The finance minister of the eurozone countries are to meet at 5 p.m. today Saturday and hold an extraordinary session to discuss the next bailout tranche for Greece. The meeting will take place in the form of a video conference. Today’s meeting aims to settle a number of issues related to the Greek bailout like the sustainability of Greek debt, the possibility for Greece to buy its own bonds from the foreign investors. The Eurogroup is to meet again on Monday, November 26th 2012, for the final decision. On Wednesday, a Eurogroup meeting failed to reach an agreement.
On the table is a mammoth loan tranche of total 44 billion euro consisting of three tranches that were supposed to be given to Greece in 2012 and were delayed for severla reasons, including the two rounds of elections. Athens anticipates the 31.5 billion euro due in 2Q 2012 to recapitalize its banks and pay outstanding debts to private suppliers. Leakages to the press claimed that the 31.5 billion euro would be given to Greece early December and the rest beginning of January 2013.
Greece but also its EU partners (Merkel, Jucker) are confident on the loan tranche disbursement.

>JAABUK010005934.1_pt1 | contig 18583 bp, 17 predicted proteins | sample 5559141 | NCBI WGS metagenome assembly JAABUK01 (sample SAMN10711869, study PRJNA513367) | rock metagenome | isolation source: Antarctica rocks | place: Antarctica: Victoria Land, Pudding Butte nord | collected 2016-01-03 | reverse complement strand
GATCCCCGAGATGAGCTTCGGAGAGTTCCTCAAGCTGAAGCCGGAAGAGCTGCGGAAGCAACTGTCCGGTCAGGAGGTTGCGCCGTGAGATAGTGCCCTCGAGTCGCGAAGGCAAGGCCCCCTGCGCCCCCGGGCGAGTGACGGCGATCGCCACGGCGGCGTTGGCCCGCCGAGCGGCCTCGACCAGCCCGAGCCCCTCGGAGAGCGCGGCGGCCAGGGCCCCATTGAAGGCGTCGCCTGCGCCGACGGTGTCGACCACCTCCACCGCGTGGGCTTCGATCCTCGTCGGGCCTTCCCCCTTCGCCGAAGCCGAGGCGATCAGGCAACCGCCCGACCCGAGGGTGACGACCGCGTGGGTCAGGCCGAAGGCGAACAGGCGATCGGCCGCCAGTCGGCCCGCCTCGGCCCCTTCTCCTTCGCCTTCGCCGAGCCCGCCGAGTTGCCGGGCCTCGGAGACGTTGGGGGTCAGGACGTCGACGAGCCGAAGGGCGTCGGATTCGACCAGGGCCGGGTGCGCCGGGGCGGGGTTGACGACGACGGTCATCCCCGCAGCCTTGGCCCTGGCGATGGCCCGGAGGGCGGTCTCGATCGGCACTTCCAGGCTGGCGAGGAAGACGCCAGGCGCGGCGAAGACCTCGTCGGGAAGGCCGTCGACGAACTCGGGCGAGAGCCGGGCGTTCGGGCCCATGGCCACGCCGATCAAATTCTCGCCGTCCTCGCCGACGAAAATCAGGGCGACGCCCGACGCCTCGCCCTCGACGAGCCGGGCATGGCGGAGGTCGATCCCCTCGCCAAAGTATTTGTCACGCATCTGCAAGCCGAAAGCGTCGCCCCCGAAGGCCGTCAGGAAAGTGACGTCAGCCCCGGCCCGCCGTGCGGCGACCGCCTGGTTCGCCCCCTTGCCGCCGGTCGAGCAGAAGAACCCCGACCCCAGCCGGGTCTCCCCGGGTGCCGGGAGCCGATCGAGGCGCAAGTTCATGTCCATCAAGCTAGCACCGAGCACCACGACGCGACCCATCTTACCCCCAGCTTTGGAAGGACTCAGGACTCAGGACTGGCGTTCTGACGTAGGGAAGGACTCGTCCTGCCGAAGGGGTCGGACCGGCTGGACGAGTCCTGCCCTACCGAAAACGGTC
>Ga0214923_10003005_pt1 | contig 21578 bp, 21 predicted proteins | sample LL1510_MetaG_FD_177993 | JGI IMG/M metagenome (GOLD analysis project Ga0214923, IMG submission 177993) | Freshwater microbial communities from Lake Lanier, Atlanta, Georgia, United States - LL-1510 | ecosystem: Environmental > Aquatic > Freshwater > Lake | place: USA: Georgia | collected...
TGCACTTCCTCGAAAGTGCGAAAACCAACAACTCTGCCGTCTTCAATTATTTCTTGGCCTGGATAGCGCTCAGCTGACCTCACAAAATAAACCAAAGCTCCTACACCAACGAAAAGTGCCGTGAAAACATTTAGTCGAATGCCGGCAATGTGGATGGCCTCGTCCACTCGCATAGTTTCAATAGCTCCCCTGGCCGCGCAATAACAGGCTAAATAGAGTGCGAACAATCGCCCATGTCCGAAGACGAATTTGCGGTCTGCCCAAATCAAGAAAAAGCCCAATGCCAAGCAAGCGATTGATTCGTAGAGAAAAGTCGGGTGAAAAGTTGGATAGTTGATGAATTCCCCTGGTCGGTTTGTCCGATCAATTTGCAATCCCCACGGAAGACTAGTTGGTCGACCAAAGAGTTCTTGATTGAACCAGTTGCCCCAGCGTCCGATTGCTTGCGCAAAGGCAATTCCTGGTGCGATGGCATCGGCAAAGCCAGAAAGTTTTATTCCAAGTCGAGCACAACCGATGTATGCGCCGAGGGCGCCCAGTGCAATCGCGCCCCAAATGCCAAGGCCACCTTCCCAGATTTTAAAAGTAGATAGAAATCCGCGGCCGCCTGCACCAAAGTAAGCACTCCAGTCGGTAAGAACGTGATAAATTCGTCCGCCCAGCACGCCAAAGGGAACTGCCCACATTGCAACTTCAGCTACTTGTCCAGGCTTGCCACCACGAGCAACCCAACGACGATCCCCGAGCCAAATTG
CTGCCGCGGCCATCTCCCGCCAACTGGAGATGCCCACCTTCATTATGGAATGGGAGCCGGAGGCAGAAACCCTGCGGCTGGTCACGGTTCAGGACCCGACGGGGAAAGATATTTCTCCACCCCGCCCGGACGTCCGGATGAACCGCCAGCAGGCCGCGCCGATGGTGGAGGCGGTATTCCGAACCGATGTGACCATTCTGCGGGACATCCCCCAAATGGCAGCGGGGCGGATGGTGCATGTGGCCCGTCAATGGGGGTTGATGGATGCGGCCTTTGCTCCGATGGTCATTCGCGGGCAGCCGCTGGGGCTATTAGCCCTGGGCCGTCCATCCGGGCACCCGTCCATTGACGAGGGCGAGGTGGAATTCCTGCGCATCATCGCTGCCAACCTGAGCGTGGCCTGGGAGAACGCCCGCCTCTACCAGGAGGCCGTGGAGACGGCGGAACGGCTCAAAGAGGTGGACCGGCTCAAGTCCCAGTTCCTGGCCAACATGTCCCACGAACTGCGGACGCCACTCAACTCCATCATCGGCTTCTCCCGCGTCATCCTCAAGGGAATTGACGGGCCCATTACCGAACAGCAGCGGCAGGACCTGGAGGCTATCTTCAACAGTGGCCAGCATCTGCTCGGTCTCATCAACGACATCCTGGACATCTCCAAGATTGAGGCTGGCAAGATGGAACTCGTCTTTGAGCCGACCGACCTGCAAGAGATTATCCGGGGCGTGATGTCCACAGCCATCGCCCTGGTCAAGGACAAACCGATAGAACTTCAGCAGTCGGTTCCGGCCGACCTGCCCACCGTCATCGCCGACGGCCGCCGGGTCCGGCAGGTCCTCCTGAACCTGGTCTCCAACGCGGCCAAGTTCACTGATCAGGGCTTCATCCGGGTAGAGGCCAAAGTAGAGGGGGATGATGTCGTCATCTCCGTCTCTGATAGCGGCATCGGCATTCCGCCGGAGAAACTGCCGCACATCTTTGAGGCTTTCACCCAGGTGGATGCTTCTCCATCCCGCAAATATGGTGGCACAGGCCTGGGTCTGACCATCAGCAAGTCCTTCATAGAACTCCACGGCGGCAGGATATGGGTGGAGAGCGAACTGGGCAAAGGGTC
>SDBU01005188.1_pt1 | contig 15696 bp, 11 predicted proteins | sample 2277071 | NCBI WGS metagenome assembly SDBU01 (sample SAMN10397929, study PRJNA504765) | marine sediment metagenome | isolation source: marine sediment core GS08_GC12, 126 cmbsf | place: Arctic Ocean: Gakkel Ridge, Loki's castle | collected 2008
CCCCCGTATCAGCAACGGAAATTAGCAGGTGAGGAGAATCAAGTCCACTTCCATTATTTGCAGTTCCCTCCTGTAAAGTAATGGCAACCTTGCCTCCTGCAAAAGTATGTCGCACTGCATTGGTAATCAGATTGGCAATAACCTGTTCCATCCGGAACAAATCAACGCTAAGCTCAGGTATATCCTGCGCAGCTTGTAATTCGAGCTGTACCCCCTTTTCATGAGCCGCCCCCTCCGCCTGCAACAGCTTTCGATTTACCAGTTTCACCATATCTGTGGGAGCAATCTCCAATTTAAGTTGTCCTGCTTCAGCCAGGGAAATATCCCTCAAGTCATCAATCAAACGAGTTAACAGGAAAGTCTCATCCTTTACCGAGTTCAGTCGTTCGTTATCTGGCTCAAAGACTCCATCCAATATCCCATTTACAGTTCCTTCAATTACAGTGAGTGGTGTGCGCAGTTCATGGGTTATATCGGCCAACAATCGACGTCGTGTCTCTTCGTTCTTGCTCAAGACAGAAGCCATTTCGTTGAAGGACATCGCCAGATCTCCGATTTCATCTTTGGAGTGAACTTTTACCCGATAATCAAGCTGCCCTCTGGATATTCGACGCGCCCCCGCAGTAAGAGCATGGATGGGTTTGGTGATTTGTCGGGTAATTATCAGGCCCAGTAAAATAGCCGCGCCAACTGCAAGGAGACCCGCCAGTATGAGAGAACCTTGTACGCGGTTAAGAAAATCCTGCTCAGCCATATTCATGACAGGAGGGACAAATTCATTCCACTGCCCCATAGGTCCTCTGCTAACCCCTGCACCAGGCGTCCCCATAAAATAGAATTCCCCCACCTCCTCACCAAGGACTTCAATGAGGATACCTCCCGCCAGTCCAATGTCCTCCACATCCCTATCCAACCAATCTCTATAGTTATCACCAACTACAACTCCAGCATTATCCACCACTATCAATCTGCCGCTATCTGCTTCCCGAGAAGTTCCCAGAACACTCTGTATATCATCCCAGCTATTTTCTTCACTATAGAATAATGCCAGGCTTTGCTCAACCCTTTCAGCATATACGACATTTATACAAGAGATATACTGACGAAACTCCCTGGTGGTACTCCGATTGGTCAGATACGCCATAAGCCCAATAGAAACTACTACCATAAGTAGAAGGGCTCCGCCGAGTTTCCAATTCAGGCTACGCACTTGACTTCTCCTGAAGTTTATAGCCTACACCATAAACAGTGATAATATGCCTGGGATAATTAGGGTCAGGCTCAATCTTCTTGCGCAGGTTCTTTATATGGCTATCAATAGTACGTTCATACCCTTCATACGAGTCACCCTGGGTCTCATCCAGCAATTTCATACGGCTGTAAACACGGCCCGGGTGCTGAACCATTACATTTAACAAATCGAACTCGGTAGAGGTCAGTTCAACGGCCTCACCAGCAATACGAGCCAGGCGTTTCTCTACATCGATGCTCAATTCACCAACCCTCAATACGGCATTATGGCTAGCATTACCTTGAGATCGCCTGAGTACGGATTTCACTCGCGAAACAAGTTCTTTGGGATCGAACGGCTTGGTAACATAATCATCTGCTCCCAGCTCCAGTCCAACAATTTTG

While in Brussels in the context of EU Summit, Prime Minister Antonis Samaras told journalists he felt encouraged by the discussions he had in Brussels at the sidelines of the budget talks. “We have stopped hearing people saying it is just Greece’s fault,” he said. “We now have some strong supporters. The talks will go on right up to the last minute.”
Kathimerini has seen the data that eurozone finance ministers were studying during their meeting earlier this week and it suggests that regardless of any debt restructuring, Greece will continue to need 8.4 billion euros to cover its financing needs until 2016. It also pinpoints that there is a need to find another 10 billion euros in order to ensure Greek debt is at 124 percent of GDP in 2020 rather than 144 percent if no action at all is taken.
There are several proposals on the table in order to reduce Greece’s debt by 40 to 45 billion euros by 2020. The key element to this is a bond buyback scheme, whereby Athens will be lent about 9 billion euros to repurchase its own notes at an estimated 35 percent of their nominal value. This would lead to a debt reduction of about 18 billion euros.
A reduction of 0.9 percent on the interest rate on 53 billion euros in bilateral loans made to Greece as part of the first bailout would reduce the country’s debt by about 4 billion euros. The European Central Bank returning the gains it has made from buying Greek bonds on the secondary market would save about 5 billion euros. Another billion could be saved by the European Financial Stability Facility waving its fee on loans to Greece. (ekathimerini)